Chung S.K.,University of Western Australia |
Wen L.,University of Western Australia |
Wen L.,International Center for Radio Astronomy Research |
Blair D.,University of Western Australia |
And 2 more authors.
Classical and Quantum Gravity | Year: 2010
We report a novel application of a graphics processing unit (GPU) for the purpose of accelerating the search pipelines for gravitational waves from coalescing binaries of compact objects. A speed-up of 16-fold in total has been achieved with an NVIDIA GeForce 8800 Ultra GPU card compared with one core of a 2.5 GHz Intel Q9300 central processing unit (CPU). We show that substantial improvements are possible and discuss the reduction in CPU count required for the detection of inspiral sources afforded by the use of GPUs. © 2010 IOP Publishing Ltd.
Wong O.I.,International Center for Radio Astronomy Research |
Meurer G.R.,International Center for Radio Astronomy Research |
Meurer G.R.,University of Western Australia |
Zheng Z.,CAS National Astronomical Observatories |
And 3 more authors.
Monthly Notices of the Royal Astronomical Society | Year: 2016
We examine the HI-based star formation efficiency (SFEHI), the ratio of star formation rate to the atomic hydrogen (H I) mass, in the context of a constant stability star-forming disc model. Our observations of HI-selected galaxies show SFEHI to be fairly constant (log SFEHI = -9.65 yr-1 with a dispersion of 0.3 dex) across ~5 orders of magnitude in stellar masses. We present a model to account for this result, whose main principle is that the gas within galaxies forms a uniform stability disc and that stars form within the molecular gas in this disc. We test two versions of the model differing in the prescription that determines the molecular gas fraction, based on either the hydrostatic pressure or the stellar surface density of the disc. For high-mass galaxies such as the Milky Way, we find that either prescription predicts SFEHI similar to the observations. However, the hydrostatic pressure prescription is a more accurate SFEHI predictor for low-mass galaxies. Our model is the first model that links the uniform SFEHI observed in galaxies at low redshifts to star-forming discs with constant marginal stability. While the rotational amplitude Vmax is the primary driver of disc structure in our model, we find that the specific angular momentum of the galaxy may play a role in explaining a weak correlation between SFEHI and effective surface brightness of the disc. © 2016 The Authors. Published by Oxford University Press on behalf of The Royal Astronomical Society.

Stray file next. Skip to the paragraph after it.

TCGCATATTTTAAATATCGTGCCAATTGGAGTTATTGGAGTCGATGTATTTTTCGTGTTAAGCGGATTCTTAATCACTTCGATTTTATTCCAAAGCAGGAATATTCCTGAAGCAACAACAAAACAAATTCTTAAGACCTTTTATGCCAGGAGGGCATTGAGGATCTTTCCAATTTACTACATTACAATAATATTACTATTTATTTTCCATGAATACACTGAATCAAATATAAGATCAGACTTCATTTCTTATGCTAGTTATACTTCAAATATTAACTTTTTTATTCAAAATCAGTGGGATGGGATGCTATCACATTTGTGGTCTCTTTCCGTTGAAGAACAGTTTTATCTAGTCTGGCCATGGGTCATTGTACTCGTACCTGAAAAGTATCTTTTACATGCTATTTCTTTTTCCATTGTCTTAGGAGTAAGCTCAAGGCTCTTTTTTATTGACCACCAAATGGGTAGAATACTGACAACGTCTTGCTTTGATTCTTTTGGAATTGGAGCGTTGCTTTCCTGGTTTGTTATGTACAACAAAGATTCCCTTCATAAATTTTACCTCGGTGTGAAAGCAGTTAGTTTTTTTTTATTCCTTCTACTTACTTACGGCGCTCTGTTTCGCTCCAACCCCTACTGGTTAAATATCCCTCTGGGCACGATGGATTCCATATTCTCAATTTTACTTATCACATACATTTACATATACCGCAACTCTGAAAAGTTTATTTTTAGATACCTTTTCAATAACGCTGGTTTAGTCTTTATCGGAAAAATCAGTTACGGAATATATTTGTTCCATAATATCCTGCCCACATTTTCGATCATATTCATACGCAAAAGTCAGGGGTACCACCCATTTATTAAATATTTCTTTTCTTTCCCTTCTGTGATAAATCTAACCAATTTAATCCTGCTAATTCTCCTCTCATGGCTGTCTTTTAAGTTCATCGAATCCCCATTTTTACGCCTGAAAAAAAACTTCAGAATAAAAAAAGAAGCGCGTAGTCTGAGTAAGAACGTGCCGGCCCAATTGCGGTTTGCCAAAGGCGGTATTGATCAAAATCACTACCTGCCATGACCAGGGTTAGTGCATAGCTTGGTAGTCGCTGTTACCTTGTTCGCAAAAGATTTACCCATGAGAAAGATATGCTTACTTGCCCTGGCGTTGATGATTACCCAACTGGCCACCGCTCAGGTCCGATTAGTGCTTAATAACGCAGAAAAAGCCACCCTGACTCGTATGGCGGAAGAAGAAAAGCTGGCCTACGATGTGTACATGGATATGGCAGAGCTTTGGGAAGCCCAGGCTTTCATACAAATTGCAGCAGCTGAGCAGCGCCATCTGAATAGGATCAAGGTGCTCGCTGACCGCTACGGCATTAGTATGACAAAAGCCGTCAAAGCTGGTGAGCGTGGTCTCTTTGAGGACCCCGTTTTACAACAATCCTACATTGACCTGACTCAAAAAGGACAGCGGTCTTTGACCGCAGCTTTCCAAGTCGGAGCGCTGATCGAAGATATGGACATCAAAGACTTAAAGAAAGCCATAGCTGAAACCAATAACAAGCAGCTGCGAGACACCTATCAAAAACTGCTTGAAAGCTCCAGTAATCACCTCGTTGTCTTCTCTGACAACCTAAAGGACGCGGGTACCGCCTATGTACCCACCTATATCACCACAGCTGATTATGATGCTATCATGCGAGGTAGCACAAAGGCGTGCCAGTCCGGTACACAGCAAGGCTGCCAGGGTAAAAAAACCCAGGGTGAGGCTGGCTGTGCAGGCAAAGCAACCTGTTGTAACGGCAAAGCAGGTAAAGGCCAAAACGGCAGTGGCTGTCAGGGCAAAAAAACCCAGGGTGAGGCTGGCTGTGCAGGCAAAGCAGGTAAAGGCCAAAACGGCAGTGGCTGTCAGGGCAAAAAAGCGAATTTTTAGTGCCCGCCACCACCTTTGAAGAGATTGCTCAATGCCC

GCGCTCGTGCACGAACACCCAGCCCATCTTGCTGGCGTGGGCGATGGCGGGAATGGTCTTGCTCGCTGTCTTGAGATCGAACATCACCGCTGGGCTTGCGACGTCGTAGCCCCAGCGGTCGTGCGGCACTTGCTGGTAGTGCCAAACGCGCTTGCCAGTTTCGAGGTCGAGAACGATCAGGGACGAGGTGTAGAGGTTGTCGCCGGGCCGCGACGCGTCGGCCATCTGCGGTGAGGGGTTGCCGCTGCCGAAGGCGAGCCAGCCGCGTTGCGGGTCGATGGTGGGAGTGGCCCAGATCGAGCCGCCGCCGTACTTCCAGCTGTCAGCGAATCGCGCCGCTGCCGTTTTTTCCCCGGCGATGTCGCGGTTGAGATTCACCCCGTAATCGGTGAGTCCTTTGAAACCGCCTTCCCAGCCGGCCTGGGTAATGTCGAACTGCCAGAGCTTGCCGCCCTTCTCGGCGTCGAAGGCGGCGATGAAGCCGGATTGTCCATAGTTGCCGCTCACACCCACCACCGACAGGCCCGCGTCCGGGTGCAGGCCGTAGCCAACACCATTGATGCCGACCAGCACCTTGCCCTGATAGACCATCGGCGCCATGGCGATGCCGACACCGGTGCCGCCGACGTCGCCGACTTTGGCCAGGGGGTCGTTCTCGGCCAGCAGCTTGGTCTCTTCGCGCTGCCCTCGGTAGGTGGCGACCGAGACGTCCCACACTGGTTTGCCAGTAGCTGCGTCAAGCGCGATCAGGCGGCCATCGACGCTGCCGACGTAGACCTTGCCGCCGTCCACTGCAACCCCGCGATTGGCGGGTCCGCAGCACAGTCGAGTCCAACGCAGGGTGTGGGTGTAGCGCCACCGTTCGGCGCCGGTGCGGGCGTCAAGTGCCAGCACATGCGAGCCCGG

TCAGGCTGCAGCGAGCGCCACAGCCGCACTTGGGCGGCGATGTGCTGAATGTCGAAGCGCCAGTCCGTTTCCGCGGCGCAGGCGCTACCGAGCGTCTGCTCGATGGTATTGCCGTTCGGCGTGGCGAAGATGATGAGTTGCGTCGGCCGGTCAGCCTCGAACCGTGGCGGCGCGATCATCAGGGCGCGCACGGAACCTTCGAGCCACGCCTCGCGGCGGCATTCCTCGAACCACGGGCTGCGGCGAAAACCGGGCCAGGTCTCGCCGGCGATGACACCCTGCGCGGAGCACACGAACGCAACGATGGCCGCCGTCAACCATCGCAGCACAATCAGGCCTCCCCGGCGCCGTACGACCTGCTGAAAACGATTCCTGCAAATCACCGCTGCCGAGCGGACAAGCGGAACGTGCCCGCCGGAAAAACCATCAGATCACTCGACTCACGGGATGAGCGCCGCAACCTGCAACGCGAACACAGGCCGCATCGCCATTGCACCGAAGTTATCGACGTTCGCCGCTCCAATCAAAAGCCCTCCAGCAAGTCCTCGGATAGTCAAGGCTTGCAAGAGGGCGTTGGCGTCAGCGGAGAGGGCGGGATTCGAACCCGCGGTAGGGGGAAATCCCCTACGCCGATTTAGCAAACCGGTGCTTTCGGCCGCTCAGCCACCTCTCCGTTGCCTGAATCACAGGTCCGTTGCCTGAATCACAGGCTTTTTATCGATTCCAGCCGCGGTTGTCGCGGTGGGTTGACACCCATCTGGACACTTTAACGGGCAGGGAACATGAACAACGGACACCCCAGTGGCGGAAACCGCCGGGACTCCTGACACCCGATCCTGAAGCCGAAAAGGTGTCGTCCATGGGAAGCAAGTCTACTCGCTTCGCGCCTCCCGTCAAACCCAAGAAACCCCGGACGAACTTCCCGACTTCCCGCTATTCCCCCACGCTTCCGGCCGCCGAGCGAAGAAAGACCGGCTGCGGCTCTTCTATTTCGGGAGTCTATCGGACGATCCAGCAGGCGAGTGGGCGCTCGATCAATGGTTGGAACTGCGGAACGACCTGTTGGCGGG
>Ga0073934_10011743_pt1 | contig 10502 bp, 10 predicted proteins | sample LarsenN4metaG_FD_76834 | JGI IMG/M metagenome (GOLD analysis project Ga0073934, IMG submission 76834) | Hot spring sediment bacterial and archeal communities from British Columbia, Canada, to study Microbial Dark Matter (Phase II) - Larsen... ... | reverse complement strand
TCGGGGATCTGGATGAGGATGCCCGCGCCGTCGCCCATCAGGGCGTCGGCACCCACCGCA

Dodson R.,International Center for Radio Astronomy Research |
Moriarty C.D.,International Center for Radio Astronomy Research
Monthly Notices of the Royal Astronomical Society | Year: 2012